True, I'm a 22-year-old female in college, so I am a few years removed from actually being a teenager. But to me, the movie still seemed a little too forced and a little too presumptuous about being a 17-year-old kid in high school.

With Brooks (Noah Centineo) trying to raise enough money to go to the Ivy League college of, you guessed it, Yale, his incentives are lackluster and more importantly his relationship with his dad is offensive. He is continually putting his father down and acting as though he hasn't done enough for him but they both end up shrugging it off and joking about it. Like real men do, right? Brooks' storyline faulters on the 'good' guy with a heart of gold who falls in love with the girl from the other side of the tracks, complete with angst and combat boots.

Celia (Laura Marano) is a tough character to dissolve on her own. While I've heard many people talk about unlikable she is, I actually found myself relating to her blunt behavior and gracelessness. However, her character was driven to a point of exhaustion that never allowed her to actually show any genuine emotion or humanness. I know this is a crazy concept, but maybe give a female character something other than the love interest plot. Tell me about her family, show me what her interests are, give her depth instead of just telling us she's deep. We get it.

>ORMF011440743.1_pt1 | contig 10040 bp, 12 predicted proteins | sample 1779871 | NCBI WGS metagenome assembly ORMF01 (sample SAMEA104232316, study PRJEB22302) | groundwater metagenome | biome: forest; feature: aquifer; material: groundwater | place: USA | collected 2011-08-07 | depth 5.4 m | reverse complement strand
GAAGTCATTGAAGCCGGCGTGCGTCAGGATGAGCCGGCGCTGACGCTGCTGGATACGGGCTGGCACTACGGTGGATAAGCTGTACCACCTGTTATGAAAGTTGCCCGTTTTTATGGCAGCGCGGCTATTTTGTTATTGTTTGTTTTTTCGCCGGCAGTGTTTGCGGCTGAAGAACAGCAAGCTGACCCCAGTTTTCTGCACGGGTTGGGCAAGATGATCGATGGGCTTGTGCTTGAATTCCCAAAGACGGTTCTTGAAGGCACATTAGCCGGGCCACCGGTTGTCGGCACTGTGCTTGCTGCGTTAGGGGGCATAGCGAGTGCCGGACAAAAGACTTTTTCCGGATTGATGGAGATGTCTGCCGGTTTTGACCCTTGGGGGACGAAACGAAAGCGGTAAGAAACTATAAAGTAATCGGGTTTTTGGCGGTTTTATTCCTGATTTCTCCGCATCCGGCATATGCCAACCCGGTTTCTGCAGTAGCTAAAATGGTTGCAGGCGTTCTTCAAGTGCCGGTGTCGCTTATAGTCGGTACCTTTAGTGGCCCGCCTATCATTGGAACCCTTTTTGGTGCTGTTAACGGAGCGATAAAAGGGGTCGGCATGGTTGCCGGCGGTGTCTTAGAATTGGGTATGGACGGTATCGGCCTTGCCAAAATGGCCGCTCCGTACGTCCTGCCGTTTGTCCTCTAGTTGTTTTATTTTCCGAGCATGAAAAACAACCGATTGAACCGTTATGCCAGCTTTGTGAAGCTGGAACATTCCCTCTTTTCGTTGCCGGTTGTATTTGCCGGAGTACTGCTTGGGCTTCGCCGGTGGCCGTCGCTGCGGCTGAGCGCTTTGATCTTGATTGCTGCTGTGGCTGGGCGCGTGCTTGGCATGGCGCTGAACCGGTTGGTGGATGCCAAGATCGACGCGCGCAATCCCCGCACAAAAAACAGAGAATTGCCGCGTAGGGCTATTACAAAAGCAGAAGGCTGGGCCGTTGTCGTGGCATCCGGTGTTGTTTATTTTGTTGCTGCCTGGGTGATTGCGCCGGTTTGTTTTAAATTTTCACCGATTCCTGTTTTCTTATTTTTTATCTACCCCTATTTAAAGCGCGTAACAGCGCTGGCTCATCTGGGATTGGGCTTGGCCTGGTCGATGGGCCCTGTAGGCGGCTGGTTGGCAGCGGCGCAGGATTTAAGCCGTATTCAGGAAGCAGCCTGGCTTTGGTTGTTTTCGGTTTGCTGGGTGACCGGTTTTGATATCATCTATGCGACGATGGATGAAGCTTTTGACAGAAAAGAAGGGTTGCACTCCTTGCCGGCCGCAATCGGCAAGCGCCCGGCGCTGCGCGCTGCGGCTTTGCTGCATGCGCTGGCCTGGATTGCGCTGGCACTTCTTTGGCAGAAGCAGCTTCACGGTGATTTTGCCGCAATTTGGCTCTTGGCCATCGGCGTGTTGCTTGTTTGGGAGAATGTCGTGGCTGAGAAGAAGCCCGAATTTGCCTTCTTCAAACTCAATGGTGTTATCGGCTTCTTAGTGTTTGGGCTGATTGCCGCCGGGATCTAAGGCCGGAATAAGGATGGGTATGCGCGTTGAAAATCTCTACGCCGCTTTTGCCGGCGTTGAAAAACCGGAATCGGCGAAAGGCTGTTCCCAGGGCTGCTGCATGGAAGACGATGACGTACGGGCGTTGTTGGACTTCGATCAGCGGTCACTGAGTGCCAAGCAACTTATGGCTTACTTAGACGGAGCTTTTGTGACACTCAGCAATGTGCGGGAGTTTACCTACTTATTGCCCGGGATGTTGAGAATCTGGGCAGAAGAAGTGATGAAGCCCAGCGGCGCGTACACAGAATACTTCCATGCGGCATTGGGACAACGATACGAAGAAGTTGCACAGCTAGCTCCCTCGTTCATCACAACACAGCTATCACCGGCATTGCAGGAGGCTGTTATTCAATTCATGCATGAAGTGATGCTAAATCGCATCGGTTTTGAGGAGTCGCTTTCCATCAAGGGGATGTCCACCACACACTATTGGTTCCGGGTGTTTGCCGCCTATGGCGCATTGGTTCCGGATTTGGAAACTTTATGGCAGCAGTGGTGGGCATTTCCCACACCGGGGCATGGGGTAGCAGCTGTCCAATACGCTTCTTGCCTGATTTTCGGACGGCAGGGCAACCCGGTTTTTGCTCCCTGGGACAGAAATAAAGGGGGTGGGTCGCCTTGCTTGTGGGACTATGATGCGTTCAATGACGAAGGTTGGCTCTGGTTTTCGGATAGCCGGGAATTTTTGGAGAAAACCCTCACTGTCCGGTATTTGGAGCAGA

And of course, the complete disservice that was Murph (Odiseas Georgiadis). Another "sidekick" character that had all the fun, quirky minorities shoved into one. An app maker by day and coder by night, who just so happens to be in love with "Tuna Melt on Seven Grain" boy. We also never get to see anything personal about him or his sexuality. Sure, it's totally cool not to have an overdone coming out story mixed in, but why not throw in a talk between Brooks and Murph about their relationships and getting more of an insight to why Murph was so freaked out about sandwich boy.

The storyline was there, everything was set up for another wonderful Netflix teen movie of the ages. But it failed to convey understanding and emotion through the characters. I hope we can get more diverse stories as time goes on. I want teens and kids to be able to relate and learn from the people they see on their screens, to find a little piece of themselves in what they watch and make them feel something good.